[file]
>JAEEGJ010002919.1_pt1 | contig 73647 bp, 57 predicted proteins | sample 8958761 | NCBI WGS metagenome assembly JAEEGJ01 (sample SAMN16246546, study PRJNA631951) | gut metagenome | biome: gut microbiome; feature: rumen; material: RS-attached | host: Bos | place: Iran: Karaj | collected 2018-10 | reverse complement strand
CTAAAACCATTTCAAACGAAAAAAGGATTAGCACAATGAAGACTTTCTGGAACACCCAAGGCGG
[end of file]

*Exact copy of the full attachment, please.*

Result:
>JAEEGJ010002919.1_pt1 | contig 73647 bp, 57 predicted proteins | sample 8958761 | NCBI WGS metagenome assembly JAEEGJ01 (sample SAMN16246546, study PRJNA631951) | gut metagenome | biome: gut microbiome; feature: rumen; material: RS-attached | host: Bos | place: Iran: Karaj | collected 2018-10 | reverse complement strand
CTAAAACCATTTCAAACGAAAAAAGGATTAGCACAATGAAGACTTTCTGGAACACCCAAGGCGG